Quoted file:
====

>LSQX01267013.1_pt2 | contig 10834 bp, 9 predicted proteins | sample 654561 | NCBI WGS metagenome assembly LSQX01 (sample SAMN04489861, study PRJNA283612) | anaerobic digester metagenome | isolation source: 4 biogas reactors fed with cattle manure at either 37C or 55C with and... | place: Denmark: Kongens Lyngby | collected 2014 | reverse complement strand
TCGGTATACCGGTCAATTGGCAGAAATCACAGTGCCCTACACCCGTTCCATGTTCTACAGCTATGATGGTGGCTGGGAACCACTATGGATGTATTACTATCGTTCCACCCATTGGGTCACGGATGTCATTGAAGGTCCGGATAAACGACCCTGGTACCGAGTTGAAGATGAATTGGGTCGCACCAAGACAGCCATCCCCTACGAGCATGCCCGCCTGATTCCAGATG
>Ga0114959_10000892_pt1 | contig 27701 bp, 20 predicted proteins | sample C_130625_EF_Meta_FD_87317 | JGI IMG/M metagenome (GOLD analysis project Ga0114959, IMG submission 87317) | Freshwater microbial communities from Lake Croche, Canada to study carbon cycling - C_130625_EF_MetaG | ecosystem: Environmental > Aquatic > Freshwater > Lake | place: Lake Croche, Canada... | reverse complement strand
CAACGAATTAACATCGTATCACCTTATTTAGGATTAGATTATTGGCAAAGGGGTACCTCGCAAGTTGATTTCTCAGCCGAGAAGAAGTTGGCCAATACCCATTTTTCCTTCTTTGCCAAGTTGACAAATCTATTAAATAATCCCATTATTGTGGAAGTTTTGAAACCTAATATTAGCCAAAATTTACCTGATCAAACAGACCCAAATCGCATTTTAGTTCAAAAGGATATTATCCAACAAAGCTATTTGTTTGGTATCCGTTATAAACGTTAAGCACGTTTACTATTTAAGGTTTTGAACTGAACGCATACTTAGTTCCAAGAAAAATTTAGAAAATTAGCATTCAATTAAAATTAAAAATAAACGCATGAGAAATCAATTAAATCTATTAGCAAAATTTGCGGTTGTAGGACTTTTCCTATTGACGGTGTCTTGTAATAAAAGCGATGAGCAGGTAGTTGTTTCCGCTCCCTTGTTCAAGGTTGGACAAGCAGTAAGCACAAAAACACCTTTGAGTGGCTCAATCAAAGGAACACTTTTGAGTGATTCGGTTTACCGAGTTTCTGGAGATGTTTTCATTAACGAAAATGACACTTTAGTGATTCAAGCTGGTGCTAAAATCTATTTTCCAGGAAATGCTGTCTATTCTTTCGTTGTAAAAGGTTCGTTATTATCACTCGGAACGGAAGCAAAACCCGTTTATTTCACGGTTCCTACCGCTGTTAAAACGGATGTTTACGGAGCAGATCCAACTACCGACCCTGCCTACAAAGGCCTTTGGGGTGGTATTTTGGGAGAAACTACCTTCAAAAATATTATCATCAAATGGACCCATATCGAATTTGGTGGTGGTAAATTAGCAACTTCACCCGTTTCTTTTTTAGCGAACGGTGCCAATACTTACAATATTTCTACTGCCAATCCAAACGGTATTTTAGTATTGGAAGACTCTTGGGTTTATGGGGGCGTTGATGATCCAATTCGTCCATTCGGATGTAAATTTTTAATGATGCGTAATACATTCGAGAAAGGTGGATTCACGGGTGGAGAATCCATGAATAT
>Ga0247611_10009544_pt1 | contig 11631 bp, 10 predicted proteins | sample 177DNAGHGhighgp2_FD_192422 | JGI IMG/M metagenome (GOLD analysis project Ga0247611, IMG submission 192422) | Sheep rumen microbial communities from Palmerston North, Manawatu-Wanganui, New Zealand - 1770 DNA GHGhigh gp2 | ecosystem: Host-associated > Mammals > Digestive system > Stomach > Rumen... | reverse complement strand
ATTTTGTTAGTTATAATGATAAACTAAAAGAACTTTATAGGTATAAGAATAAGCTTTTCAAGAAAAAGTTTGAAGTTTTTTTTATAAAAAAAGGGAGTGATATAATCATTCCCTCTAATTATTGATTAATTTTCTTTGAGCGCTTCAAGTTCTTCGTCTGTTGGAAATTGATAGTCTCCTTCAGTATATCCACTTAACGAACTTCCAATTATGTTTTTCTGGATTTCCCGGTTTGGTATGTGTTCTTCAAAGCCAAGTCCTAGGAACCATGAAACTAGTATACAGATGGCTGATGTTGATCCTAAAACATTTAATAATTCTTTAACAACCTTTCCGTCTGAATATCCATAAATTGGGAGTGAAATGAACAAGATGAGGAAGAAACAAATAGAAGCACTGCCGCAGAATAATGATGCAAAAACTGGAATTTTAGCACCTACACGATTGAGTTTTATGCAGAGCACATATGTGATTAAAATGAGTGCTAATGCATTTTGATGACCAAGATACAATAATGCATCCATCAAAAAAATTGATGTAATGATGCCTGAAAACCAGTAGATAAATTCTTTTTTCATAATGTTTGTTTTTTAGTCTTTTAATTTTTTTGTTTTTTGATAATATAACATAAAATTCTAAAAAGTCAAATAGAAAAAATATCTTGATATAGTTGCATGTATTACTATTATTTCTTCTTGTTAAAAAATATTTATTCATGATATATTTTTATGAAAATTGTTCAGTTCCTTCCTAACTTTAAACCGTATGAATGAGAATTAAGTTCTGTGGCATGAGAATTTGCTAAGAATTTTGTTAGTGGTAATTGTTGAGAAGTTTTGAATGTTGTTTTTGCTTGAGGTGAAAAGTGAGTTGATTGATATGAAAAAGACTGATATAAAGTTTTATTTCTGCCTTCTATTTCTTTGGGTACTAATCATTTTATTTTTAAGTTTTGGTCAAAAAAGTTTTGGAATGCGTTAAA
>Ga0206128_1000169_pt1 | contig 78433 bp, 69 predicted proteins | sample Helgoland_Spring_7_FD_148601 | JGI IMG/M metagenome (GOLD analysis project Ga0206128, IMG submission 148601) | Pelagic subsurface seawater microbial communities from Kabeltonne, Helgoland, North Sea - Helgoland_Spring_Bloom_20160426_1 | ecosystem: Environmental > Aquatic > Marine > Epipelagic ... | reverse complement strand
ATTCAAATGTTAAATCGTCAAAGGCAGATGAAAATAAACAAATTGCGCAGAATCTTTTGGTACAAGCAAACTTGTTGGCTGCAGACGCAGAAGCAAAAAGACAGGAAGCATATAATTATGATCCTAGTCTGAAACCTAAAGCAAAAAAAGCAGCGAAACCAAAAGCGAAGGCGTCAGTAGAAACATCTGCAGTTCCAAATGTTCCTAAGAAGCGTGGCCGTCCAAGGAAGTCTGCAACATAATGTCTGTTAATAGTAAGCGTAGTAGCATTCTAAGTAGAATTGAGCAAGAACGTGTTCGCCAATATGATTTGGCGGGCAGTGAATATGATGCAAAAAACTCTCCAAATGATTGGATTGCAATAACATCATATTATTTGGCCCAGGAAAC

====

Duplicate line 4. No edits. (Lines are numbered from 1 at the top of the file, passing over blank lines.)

CAACGAATTAACATCGTATCACCTTATTTAGGATTAGATTATTGGCAAAGGGGTACCTCGCAAGTTGATTTCTCAGCCGAGAAGAAGTTGGCCAATACCCATTTTTCCTTCTTTGCCAAGTTGACAAATCTATTAAATAATCCCATTATTGTGGAAGTTTTGAAACCTAATATTAGCCAAAATTTACCTGATCAAACAGACCCAAATCGCATTTTAGTTCAAAAGGATATTATCCAACAAAGCTATTTGTTTGGTATCCGTTATAAACGTTAAGCACGTTTACTATTTAAGGTTTTGAACTGAACGCATACTTAGTTCCAAGAAAAATTTAGAAAATTAGCATTCAATTAAAATTAAAAATAAACGCATGAGAAATCAATTAAATCTATTAGCAAAATTTGCGGTTGTAGGACTTTTCCTATTGACGGTGTCTTGTAATAAAAGCGATGAGCAGGTAGTTGTTTCCGCTCCCTTGTTCAAGGTTGGACAAGCAGTAAGCACAAAAACACCTTTGAGTGGCTCAATCAAAGGAACACTTTTGAGTGATTCGGTTTACCGAGTTTCTGGAGATGTTTTCATTAACGAAAATGACACTTTAGTGATTCAAGCTGGTGCTAAAATCTATTTTCCAGGAAATGCTGTCTATTCTTTCGTTGTAAAAGGTTCGTTATTATCACTCGGAACGGAAGCAAAACCCGTTTATTTCACGGTTCCTACCGCTGTTAAAACGGATGTTTACGGAGCAGATCCAACTACCGACCCTGCCTACAAAGGCCTTTGGGGTGGTATTTTGGGAGAAACTACCTTCAAAAATATTATCATCAAATGGACCCATATCGAATTTGGTGGTGGTAAATTAGCAACTTCACCCGTTTCTTTTTTAGCGAACGGTGCCAATACTTACAATATTTCTACTGCCAATCCAAACGGTATTTTAGTATTGGAAGACTCTTGGGTTTATGGGGGCGTTGATGATCCAATTCGTCCATTCGGATGTAAATTTTTAATGATGCGTAATACATTCGAGAAAGGTGGATTCACGGGTGGAGAATCCATGAATAT